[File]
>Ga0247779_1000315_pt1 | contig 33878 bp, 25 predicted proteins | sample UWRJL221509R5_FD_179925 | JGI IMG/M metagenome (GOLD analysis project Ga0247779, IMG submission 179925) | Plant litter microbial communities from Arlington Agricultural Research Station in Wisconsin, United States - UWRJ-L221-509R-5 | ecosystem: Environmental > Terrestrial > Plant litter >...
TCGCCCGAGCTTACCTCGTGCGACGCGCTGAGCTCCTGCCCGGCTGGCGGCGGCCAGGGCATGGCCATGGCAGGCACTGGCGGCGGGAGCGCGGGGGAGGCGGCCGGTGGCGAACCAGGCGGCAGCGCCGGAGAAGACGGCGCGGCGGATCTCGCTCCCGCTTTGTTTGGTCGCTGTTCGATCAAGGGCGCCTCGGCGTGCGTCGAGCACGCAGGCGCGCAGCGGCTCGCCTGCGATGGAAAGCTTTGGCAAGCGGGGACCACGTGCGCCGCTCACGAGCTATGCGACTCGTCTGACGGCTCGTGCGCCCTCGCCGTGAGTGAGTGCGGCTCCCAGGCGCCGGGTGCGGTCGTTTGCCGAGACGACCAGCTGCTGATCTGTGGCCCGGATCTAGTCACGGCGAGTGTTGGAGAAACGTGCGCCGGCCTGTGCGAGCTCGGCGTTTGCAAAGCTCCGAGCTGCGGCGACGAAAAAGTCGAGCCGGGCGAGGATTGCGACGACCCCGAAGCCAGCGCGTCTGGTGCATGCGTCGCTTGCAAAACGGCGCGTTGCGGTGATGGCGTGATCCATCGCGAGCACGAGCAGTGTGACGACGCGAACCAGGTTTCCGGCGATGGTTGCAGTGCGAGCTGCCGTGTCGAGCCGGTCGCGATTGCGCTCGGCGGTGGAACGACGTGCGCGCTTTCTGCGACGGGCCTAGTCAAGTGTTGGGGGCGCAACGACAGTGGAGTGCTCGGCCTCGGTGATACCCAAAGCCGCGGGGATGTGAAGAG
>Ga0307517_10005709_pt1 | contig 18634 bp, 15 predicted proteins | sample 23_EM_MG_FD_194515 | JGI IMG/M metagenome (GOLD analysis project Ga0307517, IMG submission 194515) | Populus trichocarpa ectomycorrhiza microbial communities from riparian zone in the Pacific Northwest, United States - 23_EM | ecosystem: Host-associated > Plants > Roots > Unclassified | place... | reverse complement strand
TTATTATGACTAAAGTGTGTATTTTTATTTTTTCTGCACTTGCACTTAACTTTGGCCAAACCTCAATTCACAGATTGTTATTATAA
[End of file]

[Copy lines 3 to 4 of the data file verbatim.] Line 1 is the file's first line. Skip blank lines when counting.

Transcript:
>Ga0307517_10005709_pt1 | contig 18634 bp, 15 predicted proteins | sample 23_EM_MG_FD_194515 | JGI IMG/M metagenome (GOLD analysis project Ga0307517, IMG submission 194515) | Populus trichocarpa ectomycorrhiza microbial communities from riparian zone in the Pacific Northwest, United States - 23_EM | ecosystem: Host-associated > Plants > Roots > Unclassified | place... | reverse complement strand
TTATTATGACTAAAGTGTGTATTTTTATTTTTTCTGCACTTGCACTTAACTTTGGCCAAACCTCAATTCACAGATTGTTATTATAA